At every turn, it seems, children are the target audience of movements undermining Christian beliefs and values, often in the name of “tolerance.” Scenarios once thought outside the realm of possibility are fast becoming the norm.

So, what’s a Christian parent to do?

Chad Vegas, a pastor and respected school board member of the Kern High School District, Bakersfield, Calif., recently urged parents to retreat from public schools after his vote against LGBTQ regulations landed him in the national spotlight. In a letter to his church announcing his decision not to seek reelection, Vegas warned that the battle for local control over schools is lost and that the public school system intends indoctrination. Vegas now sees it was all inevitable:

…government education has been hijacked as a cause for the indoctrination of your children in nihilism, hedonism, and atheism… I was naive not to think this was the only direction government education could go. I am not calling Christian teachers to abandon their posts. By all means, please keep being a light in a dark place as long as you ethically can. I am encouraging you to find other means to educate your children. Please know that this is my advice and not God’s law, nor an official declaration of our church. We believe in Christian liberty. However, I can tell you after 12 years of sitting through meetings that public education means to indoctrinate your children in anti-Christian ideology.  [Click here to read more Exiting the Public Schools, by Rod Dreher.]

Should Christian parents abandon public schools? Or, should children stay in order to be “salt and light” to a dying culture?

It Depends

For Adam and Laura Harwood, decisions about school for their four children changed when Adam joined the NOBTS faculty three years ago and the family moved to New Orleans. At their previous home in Georgia, education was not a hard decision as the schools there reflected traditional values. Better still, those with whom they interacted at school often shared pews with them on Sunday morning.

In New Orleans, homeschooling seemed the right fit for the two youngest children, but was not an option for their son, Nathan, 15, who missed the classroom environment. Adam and Laura prayed for God’s guidance as they considered the challenges their son would face in a public charter school.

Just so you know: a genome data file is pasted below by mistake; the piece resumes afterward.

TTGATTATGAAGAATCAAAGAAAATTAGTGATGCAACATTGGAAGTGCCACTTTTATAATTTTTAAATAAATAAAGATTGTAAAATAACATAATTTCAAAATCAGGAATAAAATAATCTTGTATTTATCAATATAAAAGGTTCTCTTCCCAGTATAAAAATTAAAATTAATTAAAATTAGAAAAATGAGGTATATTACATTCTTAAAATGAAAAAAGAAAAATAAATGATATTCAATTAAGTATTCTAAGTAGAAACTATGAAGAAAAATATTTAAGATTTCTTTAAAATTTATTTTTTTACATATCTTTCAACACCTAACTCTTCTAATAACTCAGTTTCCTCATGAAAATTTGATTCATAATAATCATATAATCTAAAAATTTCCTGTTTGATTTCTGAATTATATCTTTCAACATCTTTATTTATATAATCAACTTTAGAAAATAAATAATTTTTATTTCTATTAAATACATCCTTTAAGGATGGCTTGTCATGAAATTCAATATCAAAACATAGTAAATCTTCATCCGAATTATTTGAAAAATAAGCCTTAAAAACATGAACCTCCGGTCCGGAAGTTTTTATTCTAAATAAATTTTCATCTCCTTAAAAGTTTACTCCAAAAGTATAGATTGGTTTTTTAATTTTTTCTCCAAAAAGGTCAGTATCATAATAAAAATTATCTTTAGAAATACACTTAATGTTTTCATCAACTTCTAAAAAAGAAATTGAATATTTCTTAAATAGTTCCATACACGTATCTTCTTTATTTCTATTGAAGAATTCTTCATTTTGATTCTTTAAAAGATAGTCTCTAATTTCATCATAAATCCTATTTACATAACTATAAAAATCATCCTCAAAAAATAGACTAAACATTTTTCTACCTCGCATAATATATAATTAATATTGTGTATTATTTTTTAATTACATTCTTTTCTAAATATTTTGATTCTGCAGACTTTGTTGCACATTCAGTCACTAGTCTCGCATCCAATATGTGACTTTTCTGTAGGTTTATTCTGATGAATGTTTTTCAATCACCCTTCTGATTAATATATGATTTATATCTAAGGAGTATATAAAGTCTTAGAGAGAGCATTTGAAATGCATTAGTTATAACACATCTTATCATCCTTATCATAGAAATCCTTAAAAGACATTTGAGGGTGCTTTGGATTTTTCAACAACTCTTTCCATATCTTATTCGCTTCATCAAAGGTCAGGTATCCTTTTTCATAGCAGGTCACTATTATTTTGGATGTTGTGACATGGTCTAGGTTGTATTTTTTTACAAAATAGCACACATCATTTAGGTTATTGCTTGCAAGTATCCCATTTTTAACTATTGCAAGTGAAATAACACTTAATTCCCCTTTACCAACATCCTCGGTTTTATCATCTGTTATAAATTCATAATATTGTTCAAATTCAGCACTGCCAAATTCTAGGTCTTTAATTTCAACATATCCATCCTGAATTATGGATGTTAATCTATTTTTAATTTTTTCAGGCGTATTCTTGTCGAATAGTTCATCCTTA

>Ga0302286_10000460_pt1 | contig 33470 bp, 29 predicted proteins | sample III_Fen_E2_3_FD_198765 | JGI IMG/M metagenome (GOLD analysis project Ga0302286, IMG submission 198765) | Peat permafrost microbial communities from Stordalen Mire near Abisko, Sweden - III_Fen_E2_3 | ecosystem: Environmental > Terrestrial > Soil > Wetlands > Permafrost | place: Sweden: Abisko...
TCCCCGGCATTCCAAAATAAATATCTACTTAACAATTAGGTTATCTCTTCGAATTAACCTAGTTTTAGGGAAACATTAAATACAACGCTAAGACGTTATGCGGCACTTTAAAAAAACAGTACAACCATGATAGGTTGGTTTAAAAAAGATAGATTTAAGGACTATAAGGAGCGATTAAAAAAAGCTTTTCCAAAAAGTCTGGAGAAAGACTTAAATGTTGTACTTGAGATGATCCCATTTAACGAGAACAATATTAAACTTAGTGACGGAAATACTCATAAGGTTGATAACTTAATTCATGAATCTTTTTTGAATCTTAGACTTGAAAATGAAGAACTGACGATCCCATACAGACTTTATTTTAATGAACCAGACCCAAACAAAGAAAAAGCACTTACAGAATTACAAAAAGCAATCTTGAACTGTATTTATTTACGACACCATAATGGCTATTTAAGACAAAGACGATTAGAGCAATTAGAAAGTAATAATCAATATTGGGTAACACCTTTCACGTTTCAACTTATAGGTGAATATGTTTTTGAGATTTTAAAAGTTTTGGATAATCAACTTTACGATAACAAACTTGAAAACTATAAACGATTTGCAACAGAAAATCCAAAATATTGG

“Was he ready to face that conflicting worldview?” Laura Harwood said they wondered. “We felt like he was. And if he was, we wanted him to go in and stand strong.”

A sophomore, Nathan has only one Christian in his circle of school friends. More challenging still was a teacher who was antagonistic to the Christian faith and outspoken in her atheist views.

“But Nathan feels as if he is one of [the teacher’s] favorites,” Harwood said. “It hasn’t materialized as an issue.”

For daughter Anna Cate, a senior and dually enrolled in university classes, evolution and creationism clashed one day in history class. The discussion moved outside the classroom and became an opportunity for Anna Cate to sit down with another student over coffee and answer questions about her Christian beliefs. While Laura Harwood didn’t expect her daughter to be challenged so quickly after enrolling in a college credit course, she was pleased that her daughter was ready.

For parents facing a school choice dilemma, Harwood recognizes that there is no “one size fits all” and that parents must make decisions based on each child’s needs and maturity, the family’s situation, and the school options available.

“I would look for the evidence in the children’s lives, in the way they speak about God, in the way they treat other people,” Harwood advised. “I would look for that evidence, the fruit. Do they know what they believe, and why they believe it?”

Eye on the goal

When it comes to homeschooling, Michelle Woodward feels strongly. Being salt and light is something she and husband Greg Woodward are convinced their six children need to be, just not necessarily now.